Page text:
|The first excerpt represents the element of Air. It speaks of mental influences and the process of thought, and is drawn from To the Lighthouse by Virginia Woolf:
been shed. That was of little account to her. If her husband required
sacrifices (and indeed he did) she cheerfully offered up to him Charles
Tansley, who had snubbed her little boy.
One moment more, with her head raised, she listened, as if she waited for
some habitual sound, some regular mechanical sound; and then, hearing
something rhythmical, half said, half chanted, beginning in the garden, as
her husband beat up and down the terrace, something between a croak and a
song, she was soothed once more, assured again that all was well, and
looking down at the book on her knee found the picture of a pocket knife
with six blades which could only be cut out if James was very careful.
Suddenly a loud cry, as of a sleep-walker, half roused, something about
To the Lighthouse
|The second excerpt represents the element of Fire. It speaks of emotional influences and base passions, and is drawn from The Land that Time Forgot by Edgar Rice Burroughs:
to reach the lake, we saw upon the surface the outline of the U-33,
black smoke vomiting from her funnel.
Von Schoenvorts had succeeded in refining the oil! The cur had
broken his every pledge and was leaving us there to our fates.
He had even shelled the fort as a parting compliment; nor could
anything have been more truly Prussian than this leave-taking of
the Baron Friedrich von Schoenvorts.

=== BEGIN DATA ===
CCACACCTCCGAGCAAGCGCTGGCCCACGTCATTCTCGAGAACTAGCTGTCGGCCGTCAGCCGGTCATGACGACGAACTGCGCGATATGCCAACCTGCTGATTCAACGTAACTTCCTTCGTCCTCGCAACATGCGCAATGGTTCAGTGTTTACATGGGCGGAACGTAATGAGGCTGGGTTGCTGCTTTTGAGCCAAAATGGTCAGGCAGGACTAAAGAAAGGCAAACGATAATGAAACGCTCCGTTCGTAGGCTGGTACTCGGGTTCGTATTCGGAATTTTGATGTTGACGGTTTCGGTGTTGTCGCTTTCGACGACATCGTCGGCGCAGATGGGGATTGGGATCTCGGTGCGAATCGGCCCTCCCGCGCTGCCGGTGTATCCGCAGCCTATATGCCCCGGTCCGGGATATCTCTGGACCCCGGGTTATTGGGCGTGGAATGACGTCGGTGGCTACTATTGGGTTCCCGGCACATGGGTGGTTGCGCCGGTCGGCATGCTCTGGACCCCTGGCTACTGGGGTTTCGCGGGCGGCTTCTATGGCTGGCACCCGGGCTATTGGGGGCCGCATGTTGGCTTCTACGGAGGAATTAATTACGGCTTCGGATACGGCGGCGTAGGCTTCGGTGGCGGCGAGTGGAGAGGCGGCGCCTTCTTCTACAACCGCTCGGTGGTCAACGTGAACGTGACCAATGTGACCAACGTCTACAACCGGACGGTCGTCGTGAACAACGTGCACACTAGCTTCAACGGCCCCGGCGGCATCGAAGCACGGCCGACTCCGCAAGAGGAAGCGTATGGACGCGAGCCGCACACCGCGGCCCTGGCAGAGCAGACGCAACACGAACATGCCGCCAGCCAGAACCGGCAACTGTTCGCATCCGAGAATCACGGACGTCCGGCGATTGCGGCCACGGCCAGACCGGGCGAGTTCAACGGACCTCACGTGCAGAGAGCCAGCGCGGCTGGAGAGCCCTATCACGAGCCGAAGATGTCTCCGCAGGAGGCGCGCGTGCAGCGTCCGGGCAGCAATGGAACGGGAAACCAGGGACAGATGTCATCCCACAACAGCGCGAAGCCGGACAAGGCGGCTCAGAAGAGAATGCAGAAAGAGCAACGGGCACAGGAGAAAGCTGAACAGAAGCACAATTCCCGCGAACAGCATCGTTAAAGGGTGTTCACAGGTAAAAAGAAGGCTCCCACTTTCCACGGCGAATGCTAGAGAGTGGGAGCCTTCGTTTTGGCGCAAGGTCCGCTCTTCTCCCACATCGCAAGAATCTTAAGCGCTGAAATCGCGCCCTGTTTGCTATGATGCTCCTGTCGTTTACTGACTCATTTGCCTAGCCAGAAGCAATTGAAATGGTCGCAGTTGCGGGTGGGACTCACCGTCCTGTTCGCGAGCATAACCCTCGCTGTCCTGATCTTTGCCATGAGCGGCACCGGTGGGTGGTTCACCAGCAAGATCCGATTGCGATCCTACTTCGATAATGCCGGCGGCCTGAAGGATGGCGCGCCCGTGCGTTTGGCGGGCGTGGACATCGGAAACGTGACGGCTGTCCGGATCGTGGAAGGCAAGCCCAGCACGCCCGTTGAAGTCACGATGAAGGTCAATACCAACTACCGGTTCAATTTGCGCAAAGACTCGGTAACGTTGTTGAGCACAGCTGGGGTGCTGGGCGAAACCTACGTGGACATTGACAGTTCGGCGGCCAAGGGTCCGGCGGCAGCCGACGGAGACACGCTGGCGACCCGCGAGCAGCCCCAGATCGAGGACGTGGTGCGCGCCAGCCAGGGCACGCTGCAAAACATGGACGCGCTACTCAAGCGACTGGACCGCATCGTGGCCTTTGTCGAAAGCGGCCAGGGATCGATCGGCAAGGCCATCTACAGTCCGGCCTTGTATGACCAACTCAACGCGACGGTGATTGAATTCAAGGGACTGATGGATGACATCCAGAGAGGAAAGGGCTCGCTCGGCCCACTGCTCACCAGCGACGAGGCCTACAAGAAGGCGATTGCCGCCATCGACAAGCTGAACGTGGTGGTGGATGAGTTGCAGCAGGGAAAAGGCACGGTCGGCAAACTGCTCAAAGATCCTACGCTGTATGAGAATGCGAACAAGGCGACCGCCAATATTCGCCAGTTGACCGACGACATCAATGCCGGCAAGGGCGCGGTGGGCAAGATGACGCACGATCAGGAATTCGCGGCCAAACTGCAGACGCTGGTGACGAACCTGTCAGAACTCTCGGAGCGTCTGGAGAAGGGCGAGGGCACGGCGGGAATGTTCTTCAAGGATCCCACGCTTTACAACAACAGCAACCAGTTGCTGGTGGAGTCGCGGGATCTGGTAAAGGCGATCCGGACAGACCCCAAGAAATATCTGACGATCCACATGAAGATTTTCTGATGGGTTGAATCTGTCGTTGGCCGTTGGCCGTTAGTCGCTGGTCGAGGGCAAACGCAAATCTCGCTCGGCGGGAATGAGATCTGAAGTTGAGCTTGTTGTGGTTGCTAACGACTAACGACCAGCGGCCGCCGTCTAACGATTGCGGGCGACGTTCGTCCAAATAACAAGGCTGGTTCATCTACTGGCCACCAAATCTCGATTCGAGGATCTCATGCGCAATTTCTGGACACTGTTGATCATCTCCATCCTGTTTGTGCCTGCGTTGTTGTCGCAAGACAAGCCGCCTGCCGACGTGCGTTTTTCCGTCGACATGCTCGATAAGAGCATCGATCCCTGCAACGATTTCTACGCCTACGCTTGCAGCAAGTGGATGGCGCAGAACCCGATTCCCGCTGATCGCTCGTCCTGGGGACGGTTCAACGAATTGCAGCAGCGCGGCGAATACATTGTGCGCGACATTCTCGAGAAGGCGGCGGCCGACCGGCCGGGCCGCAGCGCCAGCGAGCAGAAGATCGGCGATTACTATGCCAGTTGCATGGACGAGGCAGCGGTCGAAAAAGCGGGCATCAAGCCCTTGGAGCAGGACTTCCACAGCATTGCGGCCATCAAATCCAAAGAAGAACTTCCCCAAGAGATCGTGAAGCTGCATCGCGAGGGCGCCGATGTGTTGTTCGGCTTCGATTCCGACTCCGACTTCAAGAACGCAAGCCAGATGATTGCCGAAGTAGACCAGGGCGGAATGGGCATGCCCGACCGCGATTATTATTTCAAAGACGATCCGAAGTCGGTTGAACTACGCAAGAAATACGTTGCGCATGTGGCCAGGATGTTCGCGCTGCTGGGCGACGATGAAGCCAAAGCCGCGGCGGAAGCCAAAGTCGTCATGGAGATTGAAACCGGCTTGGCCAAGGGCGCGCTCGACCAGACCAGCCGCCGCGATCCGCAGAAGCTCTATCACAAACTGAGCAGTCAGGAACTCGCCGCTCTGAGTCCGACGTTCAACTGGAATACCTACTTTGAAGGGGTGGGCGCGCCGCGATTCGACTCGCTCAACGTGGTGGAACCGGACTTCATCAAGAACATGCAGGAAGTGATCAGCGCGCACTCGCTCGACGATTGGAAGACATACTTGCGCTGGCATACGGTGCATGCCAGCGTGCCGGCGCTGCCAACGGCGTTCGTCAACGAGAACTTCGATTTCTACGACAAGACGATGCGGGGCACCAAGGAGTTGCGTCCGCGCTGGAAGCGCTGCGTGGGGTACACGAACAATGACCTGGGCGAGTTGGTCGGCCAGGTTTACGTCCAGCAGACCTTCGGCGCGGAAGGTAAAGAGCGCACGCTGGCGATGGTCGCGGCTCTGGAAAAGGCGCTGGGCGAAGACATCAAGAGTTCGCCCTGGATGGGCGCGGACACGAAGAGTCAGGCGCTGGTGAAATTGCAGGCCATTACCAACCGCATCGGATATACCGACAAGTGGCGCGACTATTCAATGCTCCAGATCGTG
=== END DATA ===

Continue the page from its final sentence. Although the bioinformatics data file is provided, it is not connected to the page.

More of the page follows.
Olson, Whitely, Wilson, and I stood for a moment looking at
one another. It seemed incredible that man could be so
perfidious--that we had really seen with our own eyes the thing
that we had seen; but when we returned to the fort, the shattered
The Land that Time Forgot
|The third excerpt represents the element of Water. It speaks of pure spiritual influences and feelings of love, and is drawn from The Europeans by Henry James:
"I was afraid of that!" the young man exclaimed.
"But I hope you are not afraid of me."
"You ought to tell me who you are," Gertrude answered.
"I am afraid of you!" said the young man. "I had a different plan.
I expected the servant would take in my card, and that you would put
your heads together, before admitting me, and make out my identity."
Gertrude had been wondering with a quick intensity which brought its result;
and the result seemed an answer--a wondrous, delightful answer--to her
vague wish that something would befall her. "I know--I know," she said.
"You come from Europe."
"We came two days ago. You have heard of us, then--you believe in us?"
|The fourth excerpt represents the element of Earth. It speaks of physical influences and the impact of the unseen on the visible world, and is drawn from Finished by H. Rider Haggard:
the sky or rock above. Whether the effect was produced by
ventriloquism or whether he had confederates posted at various
points, I do not know.
At any rate this lord of "multitudes of spirits" seemed to be
engaged in conversation with some of them. What is more, the
thing was extremely well done, since each voice differed from the
other; also I seemed to recognize some of them, Dingaan's for
instance, and Panda's, yes, and that of Umbelazi the Handsome,
the brother of the king whose death I witnessed down by the
You will ask me what they said. I do not know. Either the words